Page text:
JOHANNESBURG (Reuters) - Miner Impala Platinum will slash about a third of its workforce over two years in one of the biggest rounds of job cuts by one mining company in living memory in South Africa as the platinum industry faces a day of reckoning.
The number of platinum miners employed in South Africa, the world’s largest producer of the precious metal, has fallen from a peak of almost 200,000 in 2008 to 175,000 in the face of depressed prices and soaring costs, fuelling labor and social unrest.
Job cuts are politically sensitive in the country and Mines Minister Gwede Mantashe, a gruff former trade unionist, called Implats’ announcement on Thursday “a clear example of a company that is careless...Their reckless actions add injury to insult”.
Mantashe urged Implats in a statement “to reconsider its actions” but there seems little the government can do, with a clear legal framework companies can follow before they embark on large-scale staff cuts, which includes consultations with unions.
Implats’ planned job cuts are focused on its labour-intensive, conventional Rustenburg operations, where the number of shafts will be reduced to six from 11 with production cut to 520,000 ounces per annum from 750,000 ounces.
Its shares were around 4 percent higher in afternoon trade after earlier rising 6 percent, reflecting investor support for the tough moves.
The 13,400 jobs on the line over two years, out of a workforce of about 40,000, is steeper than plans by miner Sibanye-Stillwater to cut 12,600 over three years at acquisition target Lonmin .
Most of South Africa’s conventional platinum shafts are losing money, according to the Minerals Council South Africa, while the handful of mechanised ones are profitable. But an unforgiving geology makes mechanisation challenging in South Africa and is not an option at Rustenburg.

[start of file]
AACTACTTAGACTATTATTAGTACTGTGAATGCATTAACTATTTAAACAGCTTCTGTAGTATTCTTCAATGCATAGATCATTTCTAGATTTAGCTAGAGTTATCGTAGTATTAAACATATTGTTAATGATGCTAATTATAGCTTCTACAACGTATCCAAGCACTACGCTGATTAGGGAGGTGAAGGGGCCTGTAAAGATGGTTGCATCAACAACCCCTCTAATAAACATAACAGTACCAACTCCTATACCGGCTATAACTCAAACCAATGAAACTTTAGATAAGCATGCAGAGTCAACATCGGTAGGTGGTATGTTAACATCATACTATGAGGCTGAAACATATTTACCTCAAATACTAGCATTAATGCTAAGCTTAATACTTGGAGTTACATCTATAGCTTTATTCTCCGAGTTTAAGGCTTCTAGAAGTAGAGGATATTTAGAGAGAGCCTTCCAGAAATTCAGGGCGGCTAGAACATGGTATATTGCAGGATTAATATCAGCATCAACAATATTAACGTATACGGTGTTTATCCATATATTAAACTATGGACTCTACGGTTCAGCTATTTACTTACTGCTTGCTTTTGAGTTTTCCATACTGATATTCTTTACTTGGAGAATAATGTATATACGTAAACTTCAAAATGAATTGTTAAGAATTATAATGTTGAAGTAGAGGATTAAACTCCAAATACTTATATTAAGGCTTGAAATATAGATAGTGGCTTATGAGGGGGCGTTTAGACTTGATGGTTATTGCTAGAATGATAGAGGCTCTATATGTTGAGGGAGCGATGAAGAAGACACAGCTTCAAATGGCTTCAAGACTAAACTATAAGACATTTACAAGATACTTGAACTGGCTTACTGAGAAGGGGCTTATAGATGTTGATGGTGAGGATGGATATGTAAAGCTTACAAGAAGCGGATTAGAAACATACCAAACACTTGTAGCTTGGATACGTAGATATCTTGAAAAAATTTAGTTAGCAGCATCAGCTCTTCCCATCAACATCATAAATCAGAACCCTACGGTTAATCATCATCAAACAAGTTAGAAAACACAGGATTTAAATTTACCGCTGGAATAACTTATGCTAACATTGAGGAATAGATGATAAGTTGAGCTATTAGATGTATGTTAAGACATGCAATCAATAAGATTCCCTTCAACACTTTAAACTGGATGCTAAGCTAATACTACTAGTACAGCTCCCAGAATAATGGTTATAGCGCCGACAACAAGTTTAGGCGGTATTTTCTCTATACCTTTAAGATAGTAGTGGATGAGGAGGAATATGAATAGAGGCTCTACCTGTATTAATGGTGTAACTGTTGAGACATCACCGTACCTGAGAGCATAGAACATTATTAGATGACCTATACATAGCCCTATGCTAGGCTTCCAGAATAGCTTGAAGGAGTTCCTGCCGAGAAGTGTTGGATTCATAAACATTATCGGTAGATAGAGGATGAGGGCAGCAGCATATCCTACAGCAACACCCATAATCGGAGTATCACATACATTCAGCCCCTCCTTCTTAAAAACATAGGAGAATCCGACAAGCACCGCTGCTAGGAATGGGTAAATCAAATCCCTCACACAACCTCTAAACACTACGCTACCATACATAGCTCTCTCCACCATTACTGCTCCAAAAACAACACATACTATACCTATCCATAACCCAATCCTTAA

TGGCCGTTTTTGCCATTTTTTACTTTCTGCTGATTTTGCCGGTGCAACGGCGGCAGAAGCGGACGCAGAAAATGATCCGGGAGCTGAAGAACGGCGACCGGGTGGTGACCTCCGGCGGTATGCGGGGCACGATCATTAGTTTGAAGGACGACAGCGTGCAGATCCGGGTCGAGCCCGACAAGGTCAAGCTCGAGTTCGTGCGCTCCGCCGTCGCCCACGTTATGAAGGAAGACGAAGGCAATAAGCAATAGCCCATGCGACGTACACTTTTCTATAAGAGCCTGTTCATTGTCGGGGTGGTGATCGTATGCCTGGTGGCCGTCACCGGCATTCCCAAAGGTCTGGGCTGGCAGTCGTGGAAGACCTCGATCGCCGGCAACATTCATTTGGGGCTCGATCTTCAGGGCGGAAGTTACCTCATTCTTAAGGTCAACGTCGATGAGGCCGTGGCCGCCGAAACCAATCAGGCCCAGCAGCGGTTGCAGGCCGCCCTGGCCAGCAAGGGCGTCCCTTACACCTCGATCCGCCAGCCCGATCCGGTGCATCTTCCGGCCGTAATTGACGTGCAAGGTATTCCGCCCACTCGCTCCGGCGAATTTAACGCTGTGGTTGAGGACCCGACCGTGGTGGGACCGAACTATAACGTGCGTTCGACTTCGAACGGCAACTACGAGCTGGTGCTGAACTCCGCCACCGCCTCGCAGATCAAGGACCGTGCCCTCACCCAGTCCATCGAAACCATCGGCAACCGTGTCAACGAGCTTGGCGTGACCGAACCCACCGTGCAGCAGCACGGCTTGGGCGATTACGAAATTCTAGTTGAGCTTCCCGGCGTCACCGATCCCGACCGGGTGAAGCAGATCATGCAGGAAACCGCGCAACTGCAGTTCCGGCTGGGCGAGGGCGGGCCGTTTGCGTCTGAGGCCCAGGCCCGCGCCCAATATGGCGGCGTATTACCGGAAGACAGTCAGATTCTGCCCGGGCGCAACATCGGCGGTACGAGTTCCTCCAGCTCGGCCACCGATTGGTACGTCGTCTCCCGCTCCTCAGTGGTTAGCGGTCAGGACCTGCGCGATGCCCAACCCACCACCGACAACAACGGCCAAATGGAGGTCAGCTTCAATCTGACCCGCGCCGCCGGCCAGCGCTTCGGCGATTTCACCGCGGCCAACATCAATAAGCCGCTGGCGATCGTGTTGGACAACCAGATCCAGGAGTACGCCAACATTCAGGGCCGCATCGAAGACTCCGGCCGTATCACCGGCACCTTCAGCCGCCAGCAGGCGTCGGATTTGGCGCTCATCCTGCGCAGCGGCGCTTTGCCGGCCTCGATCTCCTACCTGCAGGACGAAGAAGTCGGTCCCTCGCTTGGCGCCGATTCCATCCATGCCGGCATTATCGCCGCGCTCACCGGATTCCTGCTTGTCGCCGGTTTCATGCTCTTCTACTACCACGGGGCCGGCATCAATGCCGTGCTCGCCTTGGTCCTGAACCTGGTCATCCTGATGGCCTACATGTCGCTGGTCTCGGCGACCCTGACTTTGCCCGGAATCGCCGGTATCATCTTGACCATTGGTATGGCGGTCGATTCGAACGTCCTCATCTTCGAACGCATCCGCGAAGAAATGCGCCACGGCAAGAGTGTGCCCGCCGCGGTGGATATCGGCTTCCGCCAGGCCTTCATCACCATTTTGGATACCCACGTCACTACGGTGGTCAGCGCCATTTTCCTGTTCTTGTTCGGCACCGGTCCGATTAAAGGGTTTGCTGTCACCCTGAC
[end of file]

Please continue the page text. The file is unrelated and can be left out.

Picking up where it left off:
“The only option for conventional producers today is to
fundamentally restructure loss-making operations to address cash-burn and create lower-cost, profitable businesses that are able to sustain operations and employment in a lower metal price
environment,” Chief Executive Nico Muller said.
(For a graphic on 'South African platinum miners manage to maintain production despite job cuts' click reut.rs/2LcJWYr)
The company said in March it narrowed its first-half loss by 70 percent to 21 cents per share but warned then that steep cost cuts were on the horizon as it reviewed Rustenburg, which has been a flashpoint of labor violence in the past. The company has not made a profit in six years.
Costs at Implats have been soaring over the last few years, making it the highest cost producer among the country’s three largest platinum miners.
(For a graphic on 'Costs rise at the top three producers of platinum' click reut.rs/2La44ux)
Muller told journalists an alternative would be to sell shafts it plans to close if buyers could be found, but that would not be easy.
Sibanye-Stillwater is in the process of acquiring Lonmin’s nearby operations but is unlikely to have the appetite for further acquisitions as it grapples with the fall-out from a spate of deaths at its gold mines.
Job cuts are tough to swallow in South Africa, where the economy is barely growing and data this week showed the unemployment rate rose to 27.2 percent in the second quarter from 26.7 percent in the first quarter.
“This (the jobs cuts) is disconcerting considering the high unemployment rate in the country,” said Mantashe, a senior figure in the ruling African National Congress who once headed the National Union of Mineworkers.
The typical South African mine worker has around eight dependants, multiplying the social hardships associated with lay-offs in an economy still defined by glaring racial income disparities. Black workers will account for the vast majority of the job cuts.
AMCU, the majority union at Implats, was not immediately available for comment. The union led a five-month strike in 2014 at the operations of the world’s three largest platinum miners, including Implats.
“We are very concerned about the social implications,” Muller said.
He said an initial 1,500 jobs will be cut in the first round, confirming a Reuters report on Wednesday.
Additional reporting by Zandi Shabalala in London; Editing by Alexander Winning and Emelia Sithole-Matarise